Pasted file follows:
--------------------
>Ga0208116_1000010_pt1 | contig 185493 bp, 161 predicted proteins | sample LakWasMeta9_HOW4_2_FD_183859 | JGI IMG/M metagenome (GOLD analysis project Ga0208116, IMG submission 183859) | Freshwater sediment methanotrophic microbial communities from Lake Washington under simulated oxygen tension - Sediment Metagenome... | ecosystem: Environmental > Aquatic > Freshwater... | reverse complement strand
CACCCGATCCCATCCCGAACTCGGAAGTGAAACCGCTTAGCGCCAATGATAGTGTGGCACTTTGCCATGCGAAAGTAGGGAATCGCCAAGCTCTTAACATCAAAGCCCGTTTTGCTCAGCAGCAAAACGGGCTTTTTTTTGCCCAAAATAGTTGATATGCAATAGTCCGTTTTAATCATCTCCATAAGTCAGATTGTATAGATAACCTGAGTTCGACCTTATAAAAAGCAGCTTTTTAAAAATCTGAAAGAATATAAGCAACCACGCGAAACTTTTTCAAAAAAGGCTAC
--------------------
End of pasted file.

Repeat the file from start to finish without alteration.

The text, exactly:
>Ga0208116_1000010_pt1 | contig 185493 bp, 161 predicted proteins | sample LakWasMeta9_HOW4_2_FD_183859 | JGI IMG/M metagenome (GOLD analysis project Ga0208116, IMG submission 183859) | Freshwater sediment methanotrophic microbial communities from Lake Washington under simulated oxygen tension - Sediment Metagenome... | ecosystem: Environmental > Aquatic > Freshwater... | reverse complement strand
CACCCGATCCCATCCCGAACTCGGAAGTGAAACCGCTTAGCGCCAATGATAGTGTGGCACTTTGCCATGCGAAAGTAGGGAATCGCCAAGCTCTTAACATCAAAGCCCGTTTTGCTCAGCAGCAAAACGGGCTTTTTTTTGCCCAAAATAGTTGATATGCAATAGTCCGTTTTAATCATCTCCATAAGTCAGATTGTATAGATAACCTGAGTTCGACCTTATAAAAAGCAGCTTTTTAAAAATCTGAAAGAATATAAGCAACCACGCGAAACTTTTTCAAAAAAGGCTAC